Jerry Reker

Jerry Reker

Most of the time the story we're about to tell does not have a happy ending.

This one does.

"Thankfully,'' said Jerry Reker.

The one-time high school football coach, longtime wrestling referee and current principal at Kasson-Mantorville High School, Reker will tell you that this Christmas is really going to be a special one.

Mainly because he's going to be around to enjoy it.

"I'm here,'' he said, "and feel lucky that I am.''

His story ... Reker started to feel sick in the days leading up to Thanksgiving.

"At first I thought it was a cold or flu,'' he said, "because there was a lot of that stuff going on.''

It wasn't a cold, nor the flu, but it only got worse.

The first week of December, Reker even went home from school sick, and that rarely happens. And almost on a daily basis, he works out at the Rochester Athletic Club, but he stopped doing that, too.

In other words, something bad was happening.

That weekend he was officiating at a Division III wrestling tournament in La Crosse, Wis. And he felt terrible — shortness of breath, difficulty in breathing, that type of thing.

"I wasn't in very good shape,'' he said, "especially driving home.''

Two weeks ago — on Monday, Dec. 8 — Reker, with the encouragement of his wife Darcel, decided enough was enough and headed for the emergency room.

"Looking back at it now, I should have done it sooner,'' he said, "but I didn't and it almost cost me.''

Reker was suffering from bilateral pulmonary embolism, which is when both pulmonary arteries in the lungs become blocked. In most cases, it is caused by blood clots that travel to the lungs from the legs.

It is life-threatening, but not so much if one catches it early. Reker didn't.

"The doctors told me they were surprised to see me standing,'' he said, "and that I was very fortunate. One of those clots could easily have gone to my heart or brain and I wouldn't be here today.

"It was some pretty serious stuff.''

He spent two nights in intensive care and got out of the hospital a couple of days after that.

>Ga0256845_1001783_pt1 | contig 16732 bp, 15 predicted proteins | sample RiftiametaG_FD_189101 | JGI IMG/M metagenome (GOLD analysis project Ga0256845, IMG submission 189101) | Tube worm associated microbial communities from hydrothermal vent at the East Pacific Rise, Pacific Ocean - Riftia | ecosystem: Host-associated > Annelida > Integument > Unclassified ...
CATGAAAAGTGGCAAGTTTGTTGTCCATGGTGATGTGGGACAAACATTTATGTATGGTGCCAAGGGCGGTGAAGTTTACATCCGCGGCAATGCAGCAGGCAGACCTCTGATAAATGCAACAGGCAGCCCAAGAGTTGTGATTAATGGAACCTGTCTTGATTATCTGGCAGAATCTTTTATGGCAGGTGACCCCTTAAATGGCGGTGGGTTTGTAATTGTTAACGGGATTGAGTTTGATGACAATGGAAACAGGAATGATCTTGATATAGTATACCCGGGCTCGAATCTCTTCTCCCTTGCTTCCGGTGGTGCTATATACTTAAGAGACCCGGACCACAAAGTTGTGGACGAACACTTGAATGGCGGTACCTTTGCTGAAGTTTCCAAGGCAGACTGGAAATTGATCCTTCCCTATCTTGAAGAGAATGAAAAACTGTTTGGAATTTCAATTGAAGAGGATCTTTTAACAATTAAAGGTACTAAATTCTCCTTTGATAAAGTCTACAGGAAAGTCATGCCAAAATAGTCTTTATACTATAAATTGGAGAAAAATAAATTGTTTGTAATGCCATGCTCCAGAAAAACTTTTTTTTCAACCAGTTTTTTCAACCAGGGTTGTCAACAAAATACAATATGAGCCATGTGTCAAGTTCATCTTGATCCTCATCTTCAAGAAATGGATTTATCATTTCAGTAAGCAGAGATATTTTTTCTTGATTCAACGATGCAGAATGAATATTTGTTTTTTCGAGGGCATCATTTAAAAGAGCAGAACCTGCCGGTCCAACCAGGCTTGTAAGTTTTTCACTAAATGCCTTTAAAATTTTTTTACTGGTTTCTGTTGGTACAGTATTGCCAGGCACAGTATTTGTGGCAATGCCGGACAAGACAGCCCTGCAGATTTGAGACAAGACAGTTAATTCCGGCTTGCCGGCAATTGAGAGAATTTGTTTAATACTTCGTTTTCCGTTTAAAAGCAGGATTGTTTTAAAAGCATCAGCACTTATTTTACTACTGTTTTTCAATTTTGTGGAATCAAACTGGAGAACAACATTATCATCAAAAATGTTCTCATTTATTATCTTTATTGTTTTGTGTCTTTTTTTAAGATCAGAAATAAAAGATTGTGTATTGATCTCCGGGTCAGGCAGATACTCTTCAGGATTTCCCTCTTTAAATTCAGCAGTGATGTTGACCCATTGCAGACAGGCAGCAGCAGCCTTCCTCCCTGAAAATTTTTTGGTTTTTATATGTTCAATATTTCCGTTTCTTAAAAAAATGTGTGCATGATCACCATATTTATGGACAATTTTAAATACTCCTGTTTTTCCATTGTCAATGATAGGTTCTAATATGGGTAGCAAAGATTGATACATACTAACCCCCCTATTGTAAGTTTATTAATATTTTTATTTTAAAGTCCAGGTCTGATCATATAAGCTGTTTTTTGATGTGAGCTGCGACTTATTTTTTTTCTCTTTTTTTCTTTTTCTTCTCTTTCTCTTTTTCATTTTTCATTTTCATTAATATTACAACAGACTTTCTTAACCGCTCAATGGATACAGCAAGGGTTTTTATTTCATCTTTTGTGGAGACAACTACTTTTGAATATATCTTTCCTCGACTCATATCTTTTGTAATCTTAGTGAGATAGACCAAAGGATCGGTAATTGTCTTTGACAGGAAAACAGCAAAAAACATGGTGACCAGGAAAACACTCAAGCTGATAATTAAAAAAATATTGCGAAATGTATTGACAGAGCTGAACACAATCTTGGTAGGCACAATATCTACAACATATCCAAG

"We're so blessed to have the Mayo Clinic close by and all the doctors available to us,'' Reker said. "The care we get is second to none.''

Reker is a member of two sports halls of fame — Southwest Minnesota State University, where he wrestled in the 1970s, and last year he was inducted into the Minnesota Wrestling Coaches Association Hall of Fame.

He has been an official for 30 years and has officiated 17 Minnesota State High School League state tournaments. Reker coached at Logan, Iowa, Grand Meadow and Wabasha-Kellogg and has served as an administrator for 31 years.

And he tries to keep in tip-top shape, and that helped save him from further damage.

"Nobody can pinpoint the exact cause,'' he said, "but doctors tell me my physical conditioning certainly helped me get through it. I've had a couple of other episodes but that was a few years ago and nothing as severe.

"I learned that it happens a lot to travelers when they are seated for a long period of time, but I try to stay active and move around a lot.

"It's one of those things which could easily lead to a stroke.''

Reker is now on the mend, but he is still extremely weak.

"My heart was working overtime for about three weeks, much harder than normal,'' he said, "and that took a lot out of me.

"But I've been cleared by doctors and plan right now to ref at the Clash (Jan. 2-3). That's my goal, that's my plan.''

Last Saturday his son John was married (to Heather Martin) during a ceremony at the Chanhassen Dinner Theatre in Shakopee.

A good time was had by all, including Reker.

Wedding, the Christmas season, it's all good, and there's no need to tell Jerry Reker how blessed he is.

For that, he's beyond giving thanks.

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